The Early Intervention Foundation has published a report on adverse childhood experiences (ACEs), relevantly promoted by the Children&Young People Now platform. The authors look at what we know about the ACE classification (e.g. physical/sexual/domestic/family substance abuse), the validity of the methodologies used to define adverse experiences, and the effectiveness of ACE screenings and other professional routine interventions.
Some key findings include:
- Public services tend to ignore social and economic factors such as the impact of poverty on children, and of crimes or other violent acts in their neighbourhoods.
- Less focus is put on disability, bullying and discrimination.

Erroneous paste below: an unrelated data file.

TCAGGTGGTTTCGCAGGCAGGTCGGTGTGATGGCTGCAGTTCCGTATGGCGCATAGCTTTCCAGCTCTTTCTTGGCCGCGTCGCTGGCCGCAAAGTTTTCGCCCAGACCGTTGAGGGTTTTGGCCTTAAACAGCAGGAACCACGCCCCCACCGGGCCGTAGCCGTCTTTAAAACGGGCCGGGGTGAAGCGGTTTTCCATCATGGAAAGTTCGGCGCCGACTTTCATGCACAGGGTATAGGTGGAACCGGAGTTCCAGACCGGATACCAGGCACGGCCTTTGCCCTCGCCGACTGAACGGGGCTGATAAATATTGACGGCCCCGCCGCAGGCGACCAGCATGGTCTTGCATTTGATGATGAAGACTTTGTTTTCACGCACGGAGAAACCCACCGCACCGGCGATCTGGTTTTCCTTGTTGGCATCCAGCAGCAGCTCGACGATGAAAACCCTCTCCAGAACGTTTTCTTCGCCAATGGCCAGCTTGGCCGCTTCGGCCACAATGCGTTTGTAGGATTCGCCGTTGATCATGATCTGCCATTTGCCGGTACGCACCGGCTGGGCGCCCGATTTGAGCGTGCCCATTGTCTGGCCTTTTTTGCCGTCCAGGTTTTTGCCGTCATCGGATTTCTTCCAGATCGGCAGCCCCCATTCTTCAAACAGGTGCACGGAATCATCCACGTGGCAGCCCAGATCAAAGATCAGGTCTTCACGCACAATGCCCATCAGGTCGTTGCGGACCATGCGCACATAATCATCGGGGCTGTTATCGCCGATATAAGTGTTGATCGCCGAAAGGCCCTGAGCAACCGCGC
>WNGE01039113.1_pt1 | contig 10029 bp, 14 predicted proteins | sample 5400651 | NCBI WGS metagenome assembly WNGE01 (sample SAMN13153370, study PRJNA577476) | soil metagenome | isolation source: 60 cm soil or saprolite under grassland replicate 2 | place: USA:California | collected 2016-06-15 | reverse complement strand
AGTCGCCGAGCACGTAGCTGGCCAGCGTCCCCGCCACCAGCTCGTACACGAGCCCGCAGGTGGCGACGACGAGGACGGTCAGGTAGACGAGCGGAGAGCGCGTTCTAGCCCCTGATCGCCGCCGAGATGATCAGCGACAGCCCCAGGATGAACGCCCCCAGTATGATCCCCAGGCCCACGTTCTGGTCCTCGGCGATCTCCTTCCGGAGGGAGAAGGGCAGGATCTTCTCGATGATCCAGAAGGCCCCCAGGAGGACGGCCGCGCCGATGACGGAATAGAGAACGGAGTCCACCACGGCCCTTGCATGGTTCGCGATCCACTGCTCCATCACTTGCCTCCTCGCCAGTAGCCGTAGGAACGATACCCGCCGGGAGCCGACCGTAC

- More trainings are needed for professionals on the links between child experiences and trauma.
- Prevention and support for overcoming adverse experiences do not imply quick fixes.
- Clear gaps exist in the way professionals identify, access and provide support to children with ACEs.
- ACE screenings and testing might contribute to a process of re-traumatisation, especially when effective services are missing.
- More research is needed in order to attain the ACE screening methods` advantages and disadvantages.
- Recommendations for better support include intensive home visits, mental health support and school programmes connected to children`s behaviour.